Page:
CALIFORNIA CASE LAW UPDATE – Selected California Cases
California Supreme Court (July 1-31, 2009)
People v. Nguyen (7/2/2009, S154847) 46 C4th 1007: Three Strikes – Juvenile Priors Are Valid: U.S. Constitution allows use of prior juvenile adjudication to increase maximum sentence for adult felony based upon prior juvenile adjudication even though juveniles are denied jury trials. Kennard dissents.
People v. Rogers (7/6/2009, S064337) 46 C4th 1136: Conviction for first and second degree murders and sentence to death is affirmed where: 1) trial court’s voir dire on the death penalty was adequate and did not violate his due process rights, and the warrantless entries into defendant’s house were justified by exigent circumstances; 2) witness’s testimony describing defendant’s nonverbal conduct was properly admitted, and the court did not err in admitting victims’ photographs and autopsy photographs; 3) the court did not err in failing to give the jury an instruction on voluntary manslaughter and in instructing the jury on CALJIC 2.06; 4) any conceivable error in the substitution of judges upon the trial judge’s temporary absence was harmless beyond a reasonable doubt; 5) the death sentence is not authorized for second degree murder, and thus the judgment must be modified to reflect the appropriate sentence; 6) the court properly refused to give a lingering doubt instruction and did not instruct the jury with an incorrect version of CALJIC 8.85 or 8.88; and 7) California’s death penalty statute is not unconstitutional.
People v. McNeal (7/9/2009, S157565) 46 C 4th 1183: Drunk Driving – Partition Ratio Evidence In Generic DUI: Competent evidence about partition ratio variability, either in the general population or in the particular defendant (“general” and “personal” partition ratio evidence) may be admitted to defend against a “generic” DUI charge (generic DUI prohibits driving “under the influence, VC 23152(a)). The evidence is relevant to rebut the presumption but not to remove it altogether.
People v. Traylor (7/13/2009, S157820) 46 C4th 1205: Held that where the prosecution initially file a felony complaint charging the defendant with vehicular manslaughter with gross negligence, which was then dismissed by a magistrate on grounds that there is sufficient evidence only to support a lesser included misdemeanor vehicular manslaughter, the subsequent filing of a second complaint containing the reduced misdemeanor charge, which was comprised of fewer than all the elements of the previously dismissed felony offense, is not barred by PC 1387(a). The court, analyzed the phrase “for the same offense”, within the meaning of Burris v. Superior Court (2005) 34 C4th 1012, and found that the misdemeanor and felony had different elements, therefore the charging of the misdemeanor did not violate PC 1387(a).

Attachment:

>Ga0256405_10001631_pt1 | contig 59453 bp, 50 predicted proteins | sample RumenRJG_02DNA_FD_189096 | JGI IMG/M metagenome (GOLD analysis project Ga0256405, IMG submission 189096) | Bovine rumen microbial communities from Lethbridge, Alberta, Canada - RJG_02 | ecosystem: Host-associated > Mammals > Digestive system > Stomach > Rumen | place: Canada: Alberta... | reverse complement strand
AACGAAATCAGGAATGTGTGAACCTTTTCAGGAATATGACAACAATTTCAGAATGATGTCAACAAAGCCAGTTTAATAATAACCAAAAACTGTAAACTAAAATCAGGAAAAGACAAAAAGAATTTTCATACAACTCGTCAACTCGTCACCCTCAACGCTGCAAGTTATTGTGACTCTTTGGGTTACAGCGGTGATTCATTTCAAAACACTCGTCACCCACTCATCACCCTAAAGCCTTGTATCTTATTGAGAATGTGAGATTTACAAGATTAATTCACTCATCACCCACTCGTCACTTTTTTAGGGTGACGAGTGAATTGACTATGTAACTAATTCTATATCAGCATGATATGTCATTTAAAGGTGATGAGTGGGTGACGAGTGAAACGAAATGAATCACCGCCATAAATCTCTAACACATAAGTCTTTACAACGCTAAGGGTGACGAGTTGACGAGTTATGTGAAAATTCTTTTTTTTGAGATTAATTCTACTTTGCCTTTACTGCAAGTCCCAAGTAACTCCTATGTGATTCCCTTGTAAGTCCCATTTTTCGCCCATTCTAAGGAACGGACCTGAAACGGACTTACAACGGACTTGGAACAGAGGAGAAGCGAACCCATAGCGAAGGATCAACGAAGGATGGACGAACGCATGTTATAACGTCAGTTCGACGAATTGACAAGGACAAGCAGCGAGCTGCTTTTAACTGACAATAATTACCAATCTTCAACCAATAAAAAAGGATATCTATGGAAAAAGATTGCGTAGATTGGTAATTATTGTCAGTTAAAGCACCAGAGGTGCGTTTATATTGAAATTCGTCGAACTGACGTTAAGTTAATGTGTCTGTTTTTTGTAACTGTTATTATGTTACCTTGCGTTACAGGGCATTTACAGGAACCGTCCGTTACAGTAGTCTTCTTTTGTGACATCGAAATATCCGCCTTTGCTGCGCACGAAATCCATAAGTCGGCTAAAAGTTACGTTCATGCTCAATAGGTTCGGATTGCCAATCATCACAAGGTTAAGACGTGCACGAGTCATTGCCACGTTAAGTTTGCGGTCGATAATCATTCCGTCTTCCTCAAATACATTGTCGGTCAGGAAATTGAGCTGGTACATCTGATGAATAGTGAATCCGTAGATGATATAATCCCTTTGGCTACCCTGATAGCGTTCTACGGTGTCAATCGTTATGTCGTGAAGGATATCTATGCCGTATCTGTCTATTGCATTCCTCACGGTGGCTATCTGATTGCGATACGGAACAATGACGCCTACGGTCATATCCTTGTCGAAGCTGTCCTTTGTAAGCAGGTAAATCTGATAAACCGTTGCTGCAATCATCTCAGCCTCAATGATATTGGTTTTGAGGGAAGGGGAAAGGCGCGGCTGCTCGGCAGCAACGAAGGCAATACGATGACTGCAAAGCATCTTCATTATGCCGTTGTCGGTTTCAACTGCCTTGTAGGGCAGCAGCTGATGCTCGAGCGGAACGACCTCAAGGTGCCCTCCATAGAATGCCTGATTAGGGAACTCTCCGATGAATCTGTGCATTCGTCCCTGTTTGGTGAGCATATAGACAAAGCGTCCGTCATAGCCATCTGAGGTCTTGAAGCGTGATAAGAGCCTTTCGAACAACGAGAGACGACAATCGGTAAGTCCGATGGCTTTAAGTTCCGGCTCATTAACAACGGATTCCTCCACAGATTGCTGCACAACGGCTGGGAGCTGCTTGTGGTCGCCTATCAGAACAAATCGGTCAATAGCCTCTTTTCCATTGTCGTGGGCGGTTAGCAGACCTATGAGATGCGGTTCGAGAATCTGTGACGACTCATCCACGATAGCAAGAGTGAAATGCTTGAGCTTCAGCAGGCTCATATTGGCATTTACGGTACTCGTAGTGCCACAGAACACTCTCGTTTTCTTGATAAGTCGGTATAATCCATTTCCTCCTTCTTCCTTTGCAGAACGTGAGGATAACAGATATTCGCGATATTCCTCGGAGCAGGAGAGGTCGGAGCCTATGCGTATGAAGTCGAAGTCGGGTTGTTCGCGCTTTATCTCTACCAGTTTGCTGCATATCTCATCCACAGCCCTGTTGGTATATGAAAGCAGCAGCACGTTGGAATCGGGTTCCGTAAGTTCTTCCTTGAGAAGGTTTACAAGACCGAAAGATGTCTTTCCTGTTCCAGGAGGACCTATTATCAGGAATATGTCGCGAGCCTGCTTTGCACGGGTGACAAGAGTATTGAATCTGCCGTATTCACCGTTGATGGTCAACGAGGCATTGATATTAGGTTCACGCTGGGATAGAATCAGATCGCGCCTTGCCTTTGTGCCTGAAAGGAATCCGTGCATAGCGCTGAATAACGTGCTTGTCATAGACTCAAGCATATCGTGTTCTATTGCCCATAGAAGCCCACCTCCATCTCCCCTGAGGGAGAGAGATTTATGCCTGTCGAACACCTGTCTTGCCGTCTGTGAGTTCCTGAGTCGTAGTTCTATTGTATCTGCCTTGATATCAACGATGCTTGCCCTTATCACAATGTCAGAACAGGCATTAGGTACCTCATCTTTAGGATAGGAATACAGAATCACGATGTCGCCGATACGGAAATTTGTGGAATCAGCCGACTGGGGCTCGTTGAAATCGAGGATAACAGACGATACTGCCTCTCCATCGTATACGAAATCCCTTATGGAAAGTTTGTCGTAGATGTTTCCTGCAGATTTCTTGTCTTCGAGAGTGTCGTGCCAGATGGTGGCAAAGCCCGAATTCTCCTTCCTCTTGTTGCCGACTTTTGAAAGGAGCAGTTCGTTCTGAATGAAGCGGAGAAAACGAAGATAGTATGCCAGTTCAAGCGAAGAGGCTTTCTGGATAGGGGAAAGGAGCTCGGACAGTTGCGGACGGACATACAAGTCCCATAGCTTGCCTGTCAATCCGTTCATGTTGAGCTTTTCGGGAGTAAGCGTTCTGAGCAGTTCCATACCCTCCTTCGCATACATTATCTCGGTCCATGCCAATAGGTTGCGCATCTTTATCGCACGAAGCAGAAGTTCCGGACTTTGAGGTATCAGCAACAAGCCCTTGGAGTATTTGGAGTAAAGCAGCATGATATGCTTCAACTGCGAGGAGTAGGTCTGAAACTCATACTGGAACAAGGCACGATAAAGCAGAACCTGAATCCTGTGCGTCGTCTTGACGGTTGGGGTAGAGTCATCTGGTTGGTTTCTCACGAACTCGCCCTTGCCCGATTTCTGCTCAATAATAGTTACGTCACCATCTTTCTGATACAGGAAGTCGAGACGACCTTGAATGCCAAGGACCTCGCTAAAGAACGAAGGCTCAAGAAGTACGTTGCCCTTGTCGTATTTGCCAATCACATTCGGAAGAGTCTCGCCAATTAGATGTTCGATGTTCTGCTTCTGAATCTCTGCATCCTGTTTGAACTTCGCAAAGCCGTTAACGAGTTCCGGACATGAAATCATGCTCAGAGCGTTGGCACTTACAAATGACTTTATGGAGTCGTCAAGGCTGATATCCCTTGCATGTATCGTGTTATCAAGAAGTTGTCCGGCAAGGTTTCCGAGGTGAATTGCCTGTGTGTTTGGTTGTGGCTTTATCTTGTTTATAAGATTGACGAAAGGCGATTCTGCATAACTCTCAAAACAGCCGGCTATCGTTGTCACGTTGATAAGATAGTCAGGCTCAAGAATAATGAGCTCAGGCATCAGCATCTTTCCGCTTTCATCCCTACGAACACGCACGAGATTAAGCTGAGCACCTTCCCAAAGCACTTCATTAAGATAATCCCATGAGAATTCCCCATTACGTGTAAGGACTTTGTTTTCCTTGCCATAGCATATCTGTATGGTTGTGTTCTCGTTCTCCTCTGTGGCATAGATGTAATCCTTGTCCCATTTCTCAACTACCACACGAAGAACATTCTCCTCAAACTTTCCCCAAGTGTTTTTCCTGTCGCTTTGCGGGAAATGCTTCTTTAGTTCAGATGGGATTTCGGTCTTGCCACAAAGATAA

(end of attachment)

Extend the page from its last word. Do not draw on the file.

People v. Friend (7/20/2009, S027264): 2009 Cal. LEXIS 6426: Jury instructions on felony murder should avoid language suggesting that felony murder results in a conclusive presumption of malice.
People v. Anderson (7/23/2009, S152695) 2009 Cal. LEXIS 7479: Double Jeopardy – Retrial Of Penalty Allegation: Mistried penalty allegations may be retried without violating double jeopardy prohibition, and retrial need only encompass mistried enhancements and does not require retrial of entire case. Answers question not resolved in People v. Seel (2006) 34 C4th 535.
Porter v. Superior Court (7/23/2009, S152273) 2009 Cal. LEXIS 7480: Double Jeopardy – Retrial Of Dismissed Penalty Allegation: In companion case to People v. Anderson, above, court rules that penalty allegations dismissed by trial court following granting of new trial motion may be retried.
People v. Carrington (7/27/2009, S043628)2009 Cal. LEXIS 7722: Burglary – Entry Into ATM: Inserting a stolen ATM card into an ATM on building’s exterior not burglary. (People v. Davis (1998) 18 Cal.4th 712, 718-722.)
Grants Of Review:
People v. Ary REV GTD (7/29/2009, S173309) 173 CA4th 80: At a retrospective competency hearing, does the prosecution or the defendant bear the burden of proving competence by a preponderance of the evidence?
Lopez v. Superior Court REV GTD (7/29/2009,S172589) 173 CA4th 266: Can a person committed as a mentally disordered offender challenge that determination at the time of a petition to extend the commitment or can the question be litigated only at the time of the original certification?
California Courts of Appeal (July 1-31, 2009)
People v. Johndrow (7/1/2009, C055620) 175 CA4th 719: Sexually Violent Predators – Statutory Scheme Constitutional: Amendments to SVP Act, WI 6600 et seq. permitting indeterminate terms are constitutional. Court erred in not allowing defendant to testify against his counsel’s wishes, but error harmless beyond reasonable doubt. C.f., People v. Allen (2008) 44 C4th 843 [SVP defendant has constitutional right to testify against counsel’s wishes].